DOE V. FITZGERALD, No. 22-56216 (9th Cir. 2024)

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Justia Opinion Summary

Ten plaintiffs filed a civil lawsuit against Daniel Fitzgerald under the Trafficking Victims Protection Reauthorization Act (TVPRA), alleging multiple sex trafficking violations. The government intervened and requested a stay of the litigation pending the resolution of a criminal case involving a different defendant, Peter Nygard. The district court granted the stay under a provision of the TVPRA that mandates a stay of any civil action during the pendency of any criminal action arising out of the same occurrence in which the claimant is the victim. Fitzgerald appealed the stay order.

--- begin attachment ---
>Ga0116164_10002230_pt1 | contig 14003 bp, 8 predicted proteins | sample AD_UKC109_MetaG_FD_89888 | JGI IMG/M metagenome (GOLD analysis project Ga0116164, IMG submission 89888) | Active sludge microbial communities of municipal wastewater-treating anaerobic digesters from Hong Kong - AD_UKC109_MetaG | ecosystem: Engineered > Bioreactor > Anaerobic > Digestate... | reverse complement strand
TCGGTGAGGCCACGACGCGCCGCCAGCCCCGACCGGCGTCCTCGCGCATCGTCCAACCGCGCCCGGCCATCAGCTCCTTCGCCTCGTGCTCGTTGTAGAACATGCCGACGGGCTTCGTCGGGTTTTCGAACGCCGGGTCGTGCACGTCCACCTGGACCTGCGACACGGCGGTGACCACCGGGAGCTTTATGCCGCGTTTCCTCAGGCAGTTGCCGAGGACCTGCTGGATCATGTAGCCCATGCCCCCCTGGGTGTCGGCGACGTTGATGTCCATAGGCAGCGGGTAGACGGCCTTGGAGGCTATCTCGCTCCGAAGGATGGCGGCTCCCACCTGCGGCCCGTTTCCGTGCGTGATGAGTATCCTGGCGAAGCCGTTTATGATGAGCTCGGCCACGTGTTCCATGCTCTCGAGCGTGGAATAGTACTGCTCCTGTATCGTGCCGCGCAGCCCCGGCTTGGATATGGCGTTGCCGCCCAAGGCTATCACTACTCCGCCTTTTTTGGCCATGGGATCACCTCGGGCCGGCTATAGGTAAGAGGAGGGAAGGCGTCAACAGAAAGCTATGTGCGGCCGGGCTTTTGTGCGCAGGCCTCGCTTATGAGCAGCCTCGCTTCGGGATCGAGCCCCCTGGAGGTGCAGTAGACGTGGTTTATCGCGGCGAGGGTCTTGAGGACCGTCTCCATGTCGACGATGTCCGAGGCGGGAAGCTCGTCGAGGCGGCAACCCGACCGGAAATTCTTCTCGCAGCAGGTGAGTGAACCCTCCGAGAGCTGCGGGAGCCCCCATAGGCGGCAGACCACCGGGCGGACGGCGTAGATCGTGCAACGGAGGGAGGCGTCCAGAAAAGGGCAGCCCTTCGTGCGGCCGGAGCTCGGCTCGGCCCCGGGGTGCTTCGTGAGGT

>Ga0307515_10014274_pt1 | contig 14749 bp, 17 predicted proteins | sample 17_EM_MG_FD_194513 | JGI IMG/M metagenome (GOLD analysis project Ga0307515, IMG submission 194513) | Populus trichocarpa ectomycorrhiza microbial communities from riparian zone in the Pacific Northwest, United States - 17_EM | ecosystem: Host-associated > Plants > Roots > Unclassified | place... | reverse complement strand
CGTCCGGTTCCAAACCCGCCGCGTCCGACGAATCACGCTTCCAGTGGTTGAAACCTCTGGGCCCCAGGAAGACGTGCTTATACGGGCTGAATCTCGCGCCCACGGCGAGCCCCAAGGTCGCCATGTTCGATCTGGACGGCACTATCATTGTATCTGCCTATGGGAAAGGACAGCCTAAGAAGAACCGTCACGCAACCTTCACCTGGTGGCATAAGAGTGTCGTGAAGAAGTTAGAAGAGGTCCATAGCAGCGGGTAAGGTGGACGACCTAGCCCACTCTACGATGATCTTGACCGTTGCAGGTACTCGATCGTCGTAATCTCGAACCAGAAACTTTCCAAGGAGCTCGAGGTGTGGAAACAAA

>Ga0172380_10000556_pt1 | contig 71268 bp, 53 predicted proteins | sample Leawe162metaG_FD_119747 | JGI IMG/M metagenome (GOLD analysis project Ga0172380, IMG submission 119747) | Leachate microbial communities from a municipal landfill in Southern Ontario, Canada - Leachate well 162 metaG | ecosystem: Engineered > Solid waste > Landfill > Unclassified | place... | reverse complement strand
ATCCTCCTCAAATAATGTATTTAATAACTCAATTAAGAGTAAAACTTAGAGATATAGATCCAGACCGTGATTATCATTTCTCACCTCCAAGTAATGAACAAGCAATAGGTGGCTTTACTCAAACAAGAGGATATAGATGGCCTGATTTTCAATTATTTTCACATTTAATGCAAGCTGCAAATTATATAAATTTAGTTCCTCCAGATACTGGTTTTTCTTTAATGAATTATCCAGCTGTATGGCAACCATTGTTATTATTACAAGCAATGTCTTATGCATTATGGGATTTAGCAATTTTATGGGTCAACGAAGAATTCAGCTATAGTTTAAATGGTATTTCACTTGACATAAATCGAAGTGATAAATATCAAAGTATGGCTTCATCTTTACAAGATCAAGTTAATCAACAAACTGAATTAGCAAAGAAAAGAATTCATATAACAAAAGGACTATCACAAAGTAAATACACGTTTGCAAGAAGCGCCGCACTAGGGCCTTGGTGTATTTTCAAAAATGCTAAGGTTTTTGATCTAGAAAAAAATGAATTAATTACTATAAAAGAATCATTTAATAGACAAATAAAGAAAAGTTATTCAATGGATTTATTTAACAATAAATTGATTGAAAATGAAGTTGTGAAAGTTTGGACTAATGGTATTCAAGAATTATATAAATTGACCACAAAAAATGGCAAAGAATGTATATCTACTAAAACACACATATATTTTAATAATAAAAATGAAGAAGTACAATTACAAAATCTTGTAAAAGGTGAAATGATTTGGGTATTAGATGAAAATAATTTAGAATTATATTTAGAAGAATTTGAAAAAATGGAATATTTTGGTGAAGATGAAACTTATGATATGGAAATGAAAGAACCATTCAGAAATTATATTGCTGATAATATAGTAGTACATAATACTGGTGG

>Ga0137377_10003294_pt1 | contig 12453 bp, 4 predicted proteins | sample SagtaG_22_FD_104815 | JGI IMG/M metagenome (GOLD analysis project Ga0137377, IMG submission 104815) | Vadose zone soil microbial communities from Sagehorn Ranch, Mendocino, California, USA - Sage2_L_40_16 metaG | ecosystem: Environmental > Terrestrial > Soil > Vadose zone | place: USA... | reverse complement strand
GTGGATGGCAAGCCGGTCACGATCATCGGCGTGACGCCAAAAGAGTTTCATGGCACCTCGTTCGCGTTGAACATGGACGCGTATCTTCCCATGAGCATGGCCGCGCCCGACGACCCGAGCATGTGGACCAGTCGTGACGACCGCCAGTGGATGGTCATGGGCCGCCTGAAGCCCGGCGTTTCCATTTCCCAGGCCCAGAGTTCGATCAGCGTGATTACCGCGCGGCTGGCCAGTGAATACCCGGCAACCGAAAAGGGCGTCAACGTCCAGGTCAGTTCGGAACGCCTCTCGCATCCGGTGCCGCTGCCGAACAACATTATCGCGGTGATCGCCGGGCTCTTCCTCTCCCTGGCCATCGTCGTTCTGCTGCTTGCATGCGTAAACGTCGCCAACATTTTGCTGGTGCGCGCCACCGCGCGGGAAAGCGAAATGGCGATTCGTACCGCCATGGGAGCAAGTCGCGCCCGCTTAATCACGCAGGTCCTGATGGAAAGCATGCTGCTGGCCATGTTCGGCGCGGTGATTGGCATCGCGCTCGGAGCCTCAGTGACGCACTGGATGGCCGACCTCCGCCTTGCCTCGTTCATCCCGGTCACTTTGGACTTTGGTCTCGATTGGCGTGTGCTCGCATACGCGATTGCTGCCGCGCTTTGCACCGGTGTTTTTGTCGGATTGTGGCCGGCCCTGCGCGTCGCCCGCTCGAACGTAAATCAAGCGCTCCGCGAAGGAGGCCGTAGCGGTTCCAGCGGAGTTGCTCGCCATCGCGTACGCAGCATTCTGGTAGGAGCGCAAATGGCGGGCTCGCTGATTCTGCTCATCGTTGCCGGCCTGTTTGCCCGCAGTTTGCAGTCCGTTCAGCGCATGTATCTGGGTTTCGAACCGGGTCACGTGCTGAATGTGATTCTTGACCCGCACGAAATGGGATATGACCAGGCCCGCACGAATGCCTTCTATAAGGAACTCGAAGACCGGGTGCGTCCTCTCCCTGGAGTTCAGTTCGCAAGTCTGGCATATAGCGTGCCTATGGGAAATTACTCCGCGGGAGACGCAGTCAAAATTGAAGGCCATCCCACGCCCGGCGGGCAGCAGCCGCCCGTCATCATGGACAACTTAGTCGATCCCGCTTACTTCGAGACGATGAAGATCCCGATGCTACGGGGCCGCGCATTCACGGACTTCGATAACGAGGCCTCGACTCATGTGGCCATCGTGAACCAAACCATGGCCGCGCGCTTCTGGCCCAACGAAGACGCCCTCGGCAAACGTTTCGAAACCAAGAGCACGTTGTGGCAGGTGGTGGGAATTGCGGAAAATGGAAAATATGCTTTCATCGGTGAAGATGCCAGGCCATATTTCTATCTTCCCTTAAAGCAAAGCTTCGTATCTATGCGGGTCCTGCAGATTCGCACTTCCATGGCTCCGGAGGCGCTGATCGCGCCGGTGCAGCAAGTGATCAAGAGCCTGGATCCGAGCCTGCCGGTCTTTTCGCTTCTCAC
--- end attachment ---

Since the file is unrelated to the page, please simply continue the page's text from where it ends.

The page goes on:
The United States Court of Appeals for the Ninth Circuit affirmed the district court's decision. The court held that it had jurisdiction to review the stay order as it was lengthy and indefinite, thus effectively placing the litigants out of court. The court also held that the district court properly granted a mandatory stay under the TVPRA because a criminal action was pending, the criminal action arose out of the same occurrence as the civil action, and the plaintiffs in the civil action were victims of an occurrence that was the same in the civil and criminal proceedings. The court rejected Fitzgerald's argument that the stay should only be issued if the defendant in the civil action is a named defendant in the related criminal action. The court also held that if a stay is required under the TVPRA, then the district court must stay the entire action.

Court Description: Trafficking Victims Protection Reauthorization Act. The panel affirmed the district court’s order staying proceedings in an action under the Trafficking Victims Protection Reauthorization Act pending the resolution of a criminal action.